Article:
Nuclear safety lies in greater transparency

Western Research Center for Energy and Eco-Environmental Policy, Xinjiang Institute of Ecology and Geography of the Chinese Academy of Sciences, Urumqi.
Nature (Impact Factor: 41.46). 02/2013; 494(7438):403. DOI: 10.1038/494403a
Source: PubMed


With ambitious expansion plans, China must work to create a robust and
reliable nuclear regulatory system, says Qiang Wang.

Full-text preview

Available from:
  • Source
    • "Indeed, the accidents at the Three Mile Island Nuclear Power Plant (NPP) in 1979 and at the Chernobyl in 1986 lead to much of the current global nuclear safety regime [1] [2]. Although it is difficult to accurately ascertain the failure of governmental regulations which lead to nuclear accidents and the reasons why the operators intend to ignore the safety regulations and/or the associated risks, lessons learned from these and other accidents improved the nuclear safety systems including but not limited to [1] [2] [3] [4] [5] [6] [7] [8] [9]: (a) New reactor designs aimed to enhance on " inherent " safety measures. (e.g., passive safety technology in AP1000 not requiring active pumps and valves to maintain safe operation). "
    [Show abstract] [Hide abstract]
    ABSTRACT: The article addresses the potential role of geosciences in development of civilian nuclear power plants (NPPs). We firstly highlight the fact that the Fukushima accident of 2011 is different from previous major nuclear accidents at the Three Mile Island and Chernobyl in that the former was triggered externally by a natural disaster, that is, a powerful tectonic earthquake followed by tsunami. Following this, we assess the situation of the NPPs to prepare the occurrence of such a tectonic activity through case study of the Fukushima Daiichi NPP. Finally, some policy recommendations are proposed for a wider and innate integration of geosciences into the governance of civilian NPPs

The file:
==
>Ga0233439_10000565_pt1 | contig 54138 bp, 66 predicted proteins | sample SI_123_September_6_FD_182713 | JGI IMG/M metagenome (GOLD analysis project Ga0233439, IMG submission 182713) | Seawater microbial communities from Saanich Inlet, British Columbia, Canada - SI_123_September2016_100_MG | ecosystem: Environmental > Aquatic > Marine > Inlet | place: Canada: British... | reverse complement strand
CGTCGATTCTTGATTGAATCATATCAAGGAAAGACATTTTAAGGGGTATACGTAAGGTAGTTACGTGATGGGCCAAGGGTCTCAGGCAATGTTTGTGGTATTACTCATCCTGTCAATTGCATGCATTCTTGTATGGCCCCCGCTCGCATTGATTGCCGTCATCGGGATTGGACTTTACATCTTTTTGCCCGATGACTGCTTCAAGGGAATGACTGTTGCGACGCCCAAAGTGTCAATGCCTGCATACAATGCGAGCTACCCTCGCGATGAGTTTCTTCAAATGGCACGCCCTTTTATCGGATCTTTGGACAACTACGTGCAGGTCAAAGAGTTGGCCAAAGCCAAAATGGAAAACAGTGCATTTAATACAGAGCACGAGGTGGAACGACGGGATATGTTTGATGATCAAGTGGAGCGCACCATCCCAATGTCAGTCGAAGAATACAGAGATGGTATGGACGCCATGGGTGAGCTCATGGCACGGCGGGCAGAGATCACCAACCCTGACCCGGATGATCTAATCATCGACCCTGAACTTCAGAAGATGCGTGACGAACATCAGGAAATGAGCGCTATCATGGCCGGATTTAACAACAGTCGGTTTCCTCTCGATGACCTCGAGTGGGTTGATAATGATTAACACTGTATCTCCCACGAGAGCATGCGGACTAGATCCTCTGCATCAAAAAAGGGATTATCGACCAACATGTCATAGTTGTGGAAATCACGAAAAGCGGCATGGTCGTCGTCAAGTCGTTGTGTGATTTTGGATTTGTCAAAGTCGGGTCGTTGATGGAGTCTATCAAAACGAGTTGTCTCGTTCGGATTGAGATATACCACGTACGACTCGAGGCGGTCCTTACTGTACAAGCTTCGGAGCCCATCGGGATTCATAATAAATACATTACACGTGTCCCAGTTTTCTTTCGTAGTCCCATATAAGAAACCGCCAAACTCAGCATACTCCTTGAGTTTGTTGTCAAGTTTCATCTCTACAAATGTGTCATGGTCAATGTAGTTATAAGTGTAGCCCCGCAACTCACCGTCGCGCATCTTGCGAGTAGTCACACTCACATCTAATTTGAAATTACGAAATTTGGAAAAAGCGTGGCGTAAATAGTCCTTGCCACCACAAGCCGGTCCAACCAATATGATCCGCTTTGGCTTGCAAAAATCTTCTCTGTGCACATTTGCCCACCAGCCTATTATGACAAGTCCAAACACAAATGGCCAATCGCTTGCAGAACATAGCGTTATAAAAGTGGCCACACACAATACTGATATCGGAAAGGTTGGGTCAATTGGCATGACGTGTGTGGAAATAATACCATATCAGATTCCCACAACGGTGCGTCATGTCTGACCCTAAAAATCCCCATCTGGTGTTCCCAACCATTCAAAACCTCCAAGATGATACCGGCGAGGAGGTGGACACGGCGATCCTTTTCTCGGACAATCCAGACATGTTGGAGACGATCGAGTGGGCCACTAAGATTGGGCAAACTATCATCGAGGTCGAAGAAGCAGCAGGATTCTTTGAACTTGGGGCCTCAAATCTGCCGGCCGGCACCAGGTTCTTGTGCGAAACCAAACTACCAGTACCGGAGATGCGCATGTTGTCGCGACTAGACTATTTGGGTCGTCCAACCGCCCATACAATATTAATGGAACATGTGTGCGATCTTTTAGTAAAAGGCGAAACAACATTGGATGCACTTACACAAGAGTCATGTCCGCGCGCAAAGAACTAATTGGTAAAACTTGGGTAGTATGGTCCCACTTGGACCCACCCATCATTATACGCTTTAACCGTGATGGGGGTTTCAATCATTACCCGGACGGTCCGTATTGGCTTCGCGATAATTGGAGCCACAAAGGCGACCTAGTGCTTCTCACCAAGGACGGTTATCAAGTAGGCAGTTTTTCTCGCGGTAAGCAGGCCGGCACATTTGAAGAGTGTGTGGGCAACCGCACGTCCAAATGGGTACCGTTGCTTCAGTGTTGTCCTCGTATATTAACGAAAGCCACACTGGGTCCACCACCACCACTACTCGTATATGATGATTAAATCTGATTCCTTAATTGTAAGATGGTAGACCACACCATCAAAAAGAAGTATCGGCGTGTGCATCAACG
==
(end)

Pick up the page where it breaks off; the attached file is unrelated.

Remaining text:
Full-text · Article · Mar 2015 · Renewable and Sustainable Energy Reviews
  • Source
    [Show abstract] [Hide abstract]
    ABSTRACT: Extraction of natural gas from shale rock in the United States (US) is one of the landmark events in the 21st century. The combination of horizontal drilling and hydraulic fracturing can extract huge quantities of natural gas from impermeable shale formations, which were previously thought to be either impossible or uneconomic to produce. This review offers a comprehensive insight into US shale gas opportunities, appraising the evolution, evidence and the challenges of shale gas production in the US. The history of US shale gas in this article is divided into three periods and based on the change of oil price (i.e., the period before the 1970s oil crisis, the period from 1970s to 2000, and the period since 2000), the US has moved from being one of the world's biggest importers of gas to being self-sufficient in less than a decade, with the shale gas production increasing 12-fold (from 2000 to 2010). The US domestic natural gas price hit a 10-year low in 2012. The US domestic natural gas price in the first half of 2012 was about $2 per million British Thermal Unit (BTU), compared with Brent crude, the world benchmark price for oil, now about $ 80–100/barrel, or $14–17 per million BTU. Partly due to an increase in gas-fired power generation in response to low gas prices, US carbon emissions from fossil-fuel combustion fell by 430 million ton CO2 – more than any other country – between 2006 and 2011. Shale gas also stimulated economic growth, creating 600,000 new jobs in the US by 2010. However, the US shale gas revolution would be curbed, if the environmental risks posed by hydraulic fracturing are not managed effectively. The hydraulic fracturing is water intensive, and can cause pollution in the marine environment, with implications for long-term environmental sustainability in several ways. Also, large amounts of methane, a powerful greenhouse gas, can be emitted during the shale gas exploration and production. Hydraulic fracturing also may induce earthquakes. These environmental risks need to be managed by good practices which is not being applied by all the producers in all the locations. Enforcing stronger regulations are necessary to minimize risk to the environment and on human health. Robust regulatory oversight can however increase the cost of extraction, but stringent regulations can foster an historic opportunity to provide cheaper and cleaner gas to meet the consumer demand, as well as to usher in the future growth of the industry.
    Full-text · Article · Feb 2014 · Renewable and Sustainable Energy Reviews